📚 Reading Notes: A Quaker Book of Wisdom by Robert Lawrence Smith, Chapter 9, “Education”

…a good school is one that is constantly engaged in self-examination, in improving itself, in becoming wiser in its ability to both teach and inspire.

Smith returns to this idea many times in this chapter. Every school I’ve worked at had some sort of process for this, but Smith says that in a Quaker school, everyone in the school is involved in this process. In the public schools where I’ve worked, there was always a School Improvement Team (PDF). This is basically a committee and it consists entirely of adults. Students aren’t on the SIT. Further, as you might expect in a public school, the success of the School Improvement Team and the School Improvement Plan is evaluated based almost entirely on students’ scores on standardized tests, which to my mind is an incomplete measure of learning.

It’s a school that is intent on turning out good people who will help make a better world.

At the beginning of every school year, M’s teachers have us complete a survey and one of the questions is always about our hopes for the school year. We always answer that we want him to grow into himself and to continue to learn how to be a caring member of our community. I love this idea. While I suspect most teachers in most schools have this in mind as their intention, the systems and structures of compulsory public education, at least in North Carolina when I was working in public schools, tended to focus on performance in a few academic subject areas and compliance with school policies. I like the idea of a whole school taking this approach, rather than only individual teachers.

It’s the soul of a school—its intangible persona, its character, its principles, its daily life over time, the impressions it makes, the efforts it inspires, and the moral authority it possesses—that helps mold a child into an educated, assured, humane, and caring adult.

Yes! Especially the daily life over time: how we spend our moments is how we spend our days is how we spend our years is how we spend our life. The life of a school is in the day-to-day.

At a good school teachers and students are jointly engaged in a search for truth…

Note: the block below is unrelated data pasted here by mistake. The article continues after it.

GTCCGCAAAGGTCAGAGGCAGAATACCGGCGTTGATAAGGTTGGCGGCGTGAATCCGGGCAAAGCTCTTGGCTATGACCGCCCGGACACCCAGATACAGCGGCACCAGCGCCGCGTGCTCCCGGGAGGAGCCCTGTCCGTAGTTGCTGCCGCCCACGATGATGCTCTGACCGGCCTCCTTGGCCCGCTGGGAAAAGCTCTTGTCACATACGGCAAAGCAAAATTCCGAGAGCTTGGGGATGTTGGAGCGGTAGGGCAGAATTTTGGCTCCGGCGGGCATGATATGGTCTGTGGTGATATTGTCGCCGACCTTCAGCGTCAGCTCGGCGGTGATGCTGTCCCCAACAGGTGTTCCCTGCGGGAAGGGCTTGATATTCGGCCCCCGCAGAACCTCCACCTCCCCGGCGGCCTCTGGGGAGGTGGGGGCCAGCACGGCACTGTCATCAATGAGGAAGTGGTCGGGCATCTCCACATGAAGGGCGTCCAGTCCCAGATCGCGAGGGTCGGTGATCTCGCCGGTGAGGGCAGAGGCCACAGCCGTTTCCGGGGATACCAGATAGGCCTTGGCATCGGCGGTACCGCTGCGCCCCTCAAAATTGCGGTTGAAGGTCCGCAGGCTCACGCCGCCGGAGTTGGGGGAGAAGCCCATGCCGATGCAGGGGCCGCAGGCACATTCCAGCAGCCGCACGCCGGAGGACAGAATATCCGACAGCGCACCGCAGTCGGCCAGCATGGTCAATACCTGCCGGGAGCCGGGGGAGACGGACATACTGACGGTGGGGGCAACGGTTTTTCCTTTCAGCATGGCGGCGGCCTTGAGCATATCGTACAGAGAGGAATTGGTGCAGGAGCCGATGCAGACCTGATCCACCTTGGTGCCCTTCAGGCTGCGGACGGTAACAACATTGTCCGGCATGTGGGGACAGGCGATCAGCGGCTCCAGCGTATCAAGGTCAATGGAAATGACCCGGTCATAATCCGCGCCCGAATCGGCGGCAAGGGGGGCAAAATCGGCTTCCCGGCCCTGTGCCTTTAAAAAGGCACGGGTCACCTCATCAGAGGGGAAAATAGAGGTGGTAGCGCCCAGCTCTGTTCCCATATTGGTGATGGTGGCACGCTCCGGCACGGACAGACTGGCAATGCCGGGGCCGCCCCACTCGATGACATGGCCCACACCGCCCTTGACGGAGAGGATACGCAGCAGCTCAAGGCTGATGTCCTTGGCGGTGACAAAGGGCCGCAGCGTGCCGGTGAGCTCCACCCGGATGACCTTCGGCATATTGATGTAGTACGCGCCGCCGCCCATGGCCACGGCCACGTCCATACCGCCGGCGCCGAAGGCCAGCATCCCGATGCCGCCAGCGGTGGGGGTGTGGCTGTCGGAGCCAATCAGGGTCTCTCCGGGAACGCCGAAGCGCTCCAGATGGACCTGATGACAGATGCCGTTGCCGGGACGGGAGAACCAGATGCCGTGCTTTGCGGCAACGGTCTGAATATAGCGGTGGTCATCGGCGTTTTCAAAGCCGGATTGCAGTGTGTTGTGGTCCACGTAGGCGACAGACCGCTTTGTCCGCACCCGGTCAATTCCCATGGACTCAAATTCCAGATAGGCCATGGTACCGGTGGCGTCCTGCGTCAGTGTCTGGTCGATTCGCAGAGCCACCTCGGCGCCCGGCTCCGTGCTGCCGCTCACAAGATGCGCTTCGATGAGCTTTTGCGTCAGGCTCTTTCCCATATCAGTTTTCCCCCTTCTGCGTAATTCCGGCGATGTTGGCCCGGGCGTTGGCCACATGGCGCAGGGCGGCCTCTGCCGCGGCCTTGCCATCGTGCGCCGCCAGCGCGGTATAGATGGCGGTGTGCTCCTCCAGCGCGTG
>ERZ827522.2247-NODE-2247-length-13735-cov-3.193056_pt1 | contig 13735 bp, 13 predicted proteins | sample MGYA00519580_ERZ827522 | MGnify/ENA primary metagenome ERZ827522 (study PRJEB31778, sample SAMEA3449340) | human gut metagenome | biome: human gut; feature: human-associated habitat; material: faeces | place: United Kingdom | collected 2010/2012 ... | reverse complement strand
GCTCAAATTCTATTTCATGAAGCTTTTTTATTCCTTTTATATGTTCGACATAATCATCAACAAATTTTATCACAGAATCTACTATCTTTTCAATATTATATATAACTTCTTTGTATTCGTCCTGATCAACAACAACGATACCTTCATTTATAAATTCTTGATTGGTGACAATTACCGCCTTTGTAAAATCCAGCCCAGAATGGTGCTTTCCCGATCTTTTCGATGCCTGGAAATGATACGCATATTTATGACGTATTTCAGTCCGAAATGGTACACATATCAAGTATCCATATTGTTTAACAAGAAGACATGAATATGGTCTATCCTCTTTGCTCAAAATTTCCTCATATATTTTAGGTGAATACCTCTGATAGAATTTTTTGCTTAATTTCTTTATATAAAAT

This jibes well with a school librarian’s focus on inquiry-driven learning.

Teachers… work to provide a climate of sensitivity to the human condition.

This is so critical. When I was a student teacher and first set foot in my mentor teacher’s classroom, I was appalled by what seemed to me to be an out-of-control class with absolutely no attention paid to Latin, the class’s subject matter. (I was 22 and I like to think I’m less judgy now.) By the end of my four months in student teaching, my perspective had totally transformed: I saw that my mentor teacher was more concerned with supporting her students than with a laser focus on their academic achievement, and that her love and support was a critical foundation before they could have academic success.

Without input from people of differing life experiences and cultures, a school quickly becomes insular and intellectually stagnant.

It seems obvious but it’s absolutely necessary to say.

…moments of silence help students center themselves amidst the hubbub of the school day.

To quote the Carolina Friends School website:

Settling In and Out
We use this Quaker practice of shared silence as a meaningful way to make oneself present in the moment, focus or redirect attention, and create a shared energy and sense of intention with a community.

Back to the book…

Another characteristic of Quaker schools is that they have involved students in community service at all grade levels.

Experimental education is the name of the game in Quaker schools, and they are constantly cooking up new ways of doing things.

And what’s probably my favorite quote from the chapter:

There is no formula for imparting love of learning. Despite new methodologies, there must always be reliance on the old virtues of skills, care, love, patience, and time.

Care, love, patience, and time are all things that the structures of public schools make it hard for teachers to prioritize, though I bet most teachers would love to be able to prioritize them.

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